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Are Exits more important than Entries?

Discussion in 'General Forex Talk' started by ITtrader, Jul 8, 2011.

  1. ITtrader

    ITtrader intellitraders representative

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    One of the biggest questions that I keep asking myself is, are exits more important than my entries? I feel the answer to this question is yes they are. Overall does not do you any good if you are constantly breaking even on all of your profits and losses.

    If you are unable to get out of a trade at a reasonable price your losses will always be too high cutting into your profits. This is what sets the professionals off from the rest, their exit strategies. This is more than just a money management plan. Exits are just as strategic as your entries. Exiting a trade can be determined on so many factors, S/R, BB, News, Trends, and so much more.

    It not so much about winning on huge trades it is about losing a little on the trades you lose. Like golf, the one who wins is who misses it the closest.

    [​IMG]
     
  2. Matt Miller

    Matt Miller Recruit

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    In my experience (I'm entirely self taught, so this is just what has been working for me), it depends what currency pair I'm trading.

    For example the EUR/USD fluctuates so wildly at times that holding onto a loss in hopes it will turn around will wipe out a newbies account faster than they can imagine.

    On the other hand, something like gold or USD/CHF which has followed a trend for a long period of time can usually be held onto, albeit longer than desirable, to avoid losing too much money. I wouldn't say its more important than entries, but I would say exits are far more overlooked and deserve more attention to be paid to them, and my personal opinion is that overly optimistic traders who don't understand that you will win some and lose some are the ones who give Forex traders a bad name, and have brought upon us these new horrible regulations. If you look at my statements about 30% of my trades are losses, sure I've kicked myself because trends have turned around shortly after closing a negative position, but I've learned to tolerate it because I never let them get too out of hand.
     
  3. ITtrader

    ITtrader intellitraders representative

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    @Matt, I really agree with what you are saying. I think that there have been too many new traders just depositing the minimum and trying to gamble on a huge trade. I have, like you, accepted the fact that I am not going to win every trade but if I can control my losses then I will be profitable. Still learning how to do this so any advice you have would be appreciated.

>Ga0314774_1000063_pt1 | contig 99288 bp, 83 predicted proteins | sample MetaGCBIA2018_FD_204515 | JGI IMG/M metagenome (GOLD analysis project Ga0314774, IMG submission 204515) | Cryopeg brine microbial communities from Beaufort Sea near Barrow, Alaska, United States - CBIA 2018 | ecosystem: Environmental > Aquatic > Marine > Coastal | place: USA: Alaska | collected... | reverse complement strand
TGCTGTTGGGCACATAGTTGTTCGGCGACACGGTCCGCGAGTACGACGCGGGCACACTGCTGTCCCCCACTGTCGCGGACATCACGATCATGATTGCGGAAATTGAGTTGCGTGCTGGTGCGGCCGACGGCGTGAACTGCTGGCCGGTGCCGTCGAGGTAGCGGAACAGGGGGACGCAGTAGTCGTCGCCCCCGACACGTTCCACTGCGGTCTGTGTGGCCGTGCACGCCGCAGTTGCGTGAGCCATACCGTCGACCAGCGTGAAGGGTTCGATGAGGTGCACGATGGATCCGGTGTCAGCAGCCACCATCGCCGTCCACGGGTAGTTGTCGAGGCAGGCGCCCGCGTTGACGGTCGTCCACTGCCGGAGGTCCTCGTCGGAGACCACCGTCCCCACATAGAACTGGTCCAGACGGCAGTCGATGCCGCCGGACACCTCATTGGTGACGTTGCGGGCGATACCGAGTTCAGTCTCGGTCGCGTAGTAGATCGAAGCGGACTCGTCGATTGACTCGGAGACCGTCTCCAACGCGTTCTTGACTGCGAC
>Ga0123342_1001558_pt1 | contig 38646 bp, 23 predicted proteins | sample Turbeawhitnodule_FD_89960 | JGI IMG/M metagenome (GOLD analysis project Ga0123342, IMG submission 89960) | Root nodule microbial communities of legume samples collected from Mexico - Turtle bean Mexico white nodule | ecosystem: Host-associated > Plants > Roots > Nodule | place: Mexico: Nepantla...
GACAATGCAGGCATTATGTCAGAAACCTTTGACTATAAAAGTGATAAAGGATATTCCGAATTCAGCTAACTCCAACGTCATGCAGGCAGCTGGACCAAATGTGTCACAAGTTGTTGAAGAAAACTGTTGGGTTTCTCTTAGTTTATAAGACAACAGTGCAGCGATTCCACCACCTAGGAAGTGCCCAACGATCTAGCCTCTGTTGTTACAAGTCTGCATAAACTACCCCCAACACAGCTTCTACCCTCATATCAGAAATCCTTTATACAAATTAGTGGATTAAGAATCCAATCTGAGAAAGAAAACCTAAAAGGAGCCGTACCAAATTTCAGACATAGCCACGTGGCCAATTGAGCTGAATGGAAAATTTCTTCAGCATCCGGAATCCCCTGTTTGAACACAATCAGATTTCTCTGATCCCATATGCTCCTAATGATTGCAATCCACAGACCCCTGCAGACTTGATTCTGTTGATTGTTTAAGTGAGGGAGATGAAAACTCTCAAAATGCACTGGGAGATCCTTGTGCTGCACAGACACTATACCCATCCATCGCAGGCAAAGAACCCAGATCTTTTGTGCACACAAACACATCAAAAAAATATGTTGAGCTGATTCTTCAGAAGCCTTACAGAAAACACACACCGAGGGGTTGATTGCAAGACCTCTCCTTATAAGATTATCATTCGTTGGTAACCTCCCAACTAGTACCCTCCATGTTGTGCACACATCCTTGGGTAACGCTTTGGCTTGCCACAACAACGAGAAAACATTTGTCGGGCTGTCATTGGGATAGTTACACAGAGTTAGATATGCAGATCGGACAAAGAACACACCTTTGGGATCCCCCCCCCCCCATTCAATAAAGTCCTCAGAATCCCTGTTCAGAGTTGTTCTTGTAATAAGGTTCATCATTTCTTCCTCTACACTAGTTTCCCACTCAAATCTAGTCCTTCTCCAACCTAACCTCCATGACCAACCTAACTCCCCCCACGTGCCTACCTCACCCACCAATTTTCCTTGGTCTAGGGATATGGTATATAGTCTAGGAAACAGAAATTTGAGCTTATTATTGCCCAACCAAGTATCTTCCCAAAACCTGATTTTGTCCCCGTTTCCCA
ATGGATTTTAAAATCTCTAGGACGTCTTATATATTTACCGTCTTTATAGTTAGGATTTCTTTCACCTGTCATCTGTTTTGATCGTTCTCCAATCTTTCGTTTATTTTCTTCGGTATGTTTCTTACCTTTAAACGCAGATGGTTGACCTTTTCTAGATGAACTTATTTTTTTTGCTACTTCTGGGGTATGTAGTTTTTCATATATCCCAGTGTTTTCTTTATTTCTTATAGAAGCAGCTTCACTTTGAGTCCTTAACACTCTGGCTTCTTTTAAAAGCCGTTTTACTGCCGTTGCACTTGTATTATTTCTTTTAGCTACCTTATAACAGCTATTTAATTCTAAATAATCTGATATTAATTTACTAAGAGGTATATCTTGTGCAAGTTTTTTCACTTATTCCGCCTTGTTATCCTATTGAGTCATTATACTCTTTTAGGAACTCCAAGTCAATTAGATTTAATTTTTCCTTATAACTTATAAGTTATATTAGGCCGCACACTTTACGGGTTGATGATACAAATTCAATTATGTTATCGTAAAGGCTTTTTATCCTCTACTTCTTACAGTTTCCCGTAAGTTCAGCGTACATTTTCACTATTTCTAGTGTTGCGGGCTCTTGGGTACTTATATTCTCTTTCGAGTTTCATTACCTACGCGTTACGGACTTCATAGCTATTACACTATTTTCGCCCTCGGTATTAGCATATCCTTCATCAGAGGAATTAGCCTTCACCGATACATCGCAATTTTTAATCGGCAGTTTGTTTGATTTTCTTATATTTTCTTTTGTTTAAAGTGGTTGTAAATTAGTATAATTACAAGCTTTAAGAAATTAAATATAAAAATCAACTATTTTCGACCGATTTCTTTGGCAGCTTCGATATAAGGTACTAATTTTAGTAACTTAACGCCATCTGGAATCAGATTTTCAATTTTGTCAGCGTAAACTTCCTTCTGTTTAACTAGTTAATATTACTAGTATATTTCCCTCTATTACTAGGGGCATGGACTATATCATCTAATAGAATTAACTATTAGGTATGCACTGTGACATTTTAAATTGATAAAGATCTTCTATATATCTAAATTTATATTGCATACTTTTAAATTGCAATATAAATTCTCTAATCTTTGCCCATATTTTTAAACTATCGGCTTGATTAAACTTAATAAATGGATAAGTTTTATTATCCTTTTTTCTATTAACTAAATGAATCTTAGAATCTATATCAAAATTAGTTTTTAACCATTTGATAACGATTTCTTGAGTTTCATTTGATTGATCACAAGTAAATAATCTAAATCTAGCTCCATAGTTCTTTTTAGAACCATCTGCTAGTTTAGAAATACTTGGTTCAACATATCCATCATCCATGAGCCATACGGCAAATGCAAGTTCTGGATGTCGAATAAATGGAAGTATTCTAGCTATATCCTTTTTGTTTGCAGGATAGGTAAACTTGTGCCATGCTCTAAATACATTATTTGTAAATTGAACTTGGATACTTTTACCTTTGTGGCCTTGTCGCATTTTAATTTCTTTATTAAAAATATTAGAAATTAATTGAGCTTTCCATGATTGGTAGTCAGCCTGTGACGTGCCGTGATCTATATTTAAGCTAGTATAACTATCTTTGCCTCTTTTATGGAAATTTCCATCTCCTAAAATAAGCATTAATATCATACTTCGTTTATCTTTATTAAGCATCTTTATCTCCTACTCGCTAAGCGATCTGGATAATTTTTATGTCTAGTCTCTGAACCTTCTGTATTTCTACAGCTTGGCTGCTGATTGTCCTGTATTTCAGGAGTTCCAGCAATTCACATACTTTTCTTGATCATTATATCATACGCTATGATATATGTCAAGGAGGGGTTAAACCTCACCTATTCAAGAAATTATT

4. D-Trader

    D-Trader Private, 1st Class

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    There is no reasonable price, so there is no way out of trade. Find reasonable price which will give you the key to out of trade.

    D-Trader
     
  5. Matt Miller

    Matt Miller Recruit

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    One of the hardest things you'll have to learn as a trader, whether it be forex, stocks, commodities, indexes etc is how to take your emotion out of it. More often than not, if you open a position in a volatile climate and end up 15+ pips in the hole on it, it'll be hard to recover and you just need to cut your losses and move on, because its better to spend time making other positive trades than waiting for an unexpected trend to correct itself in your favor. Each currency pair is different though, like I said, I may let the USD/CHF slide a little further than most because it has such a linear and predictable trend. Also, I never try to predict where a trend will end, I'm fine with jumping into a trend half way through it rather than guessing where the support or resistance will be and losing money on it.

    You will find and develop your own strategies that work if you practice long enough. I probably execute about 20x more practice trades than real ones just versing myself in the movements of the market and figuring out what works.

    Also, just another thing thats worked for me to some degree, forexpros.com and other similar websites usually have some good technical data that will help you better predict if its a good idea to leave or hold onto your open positions, as well as a lot of user sentiments which I don't necessarily refer to a whole lot, but if you see a pair getting a lot of attention it could mean easy money.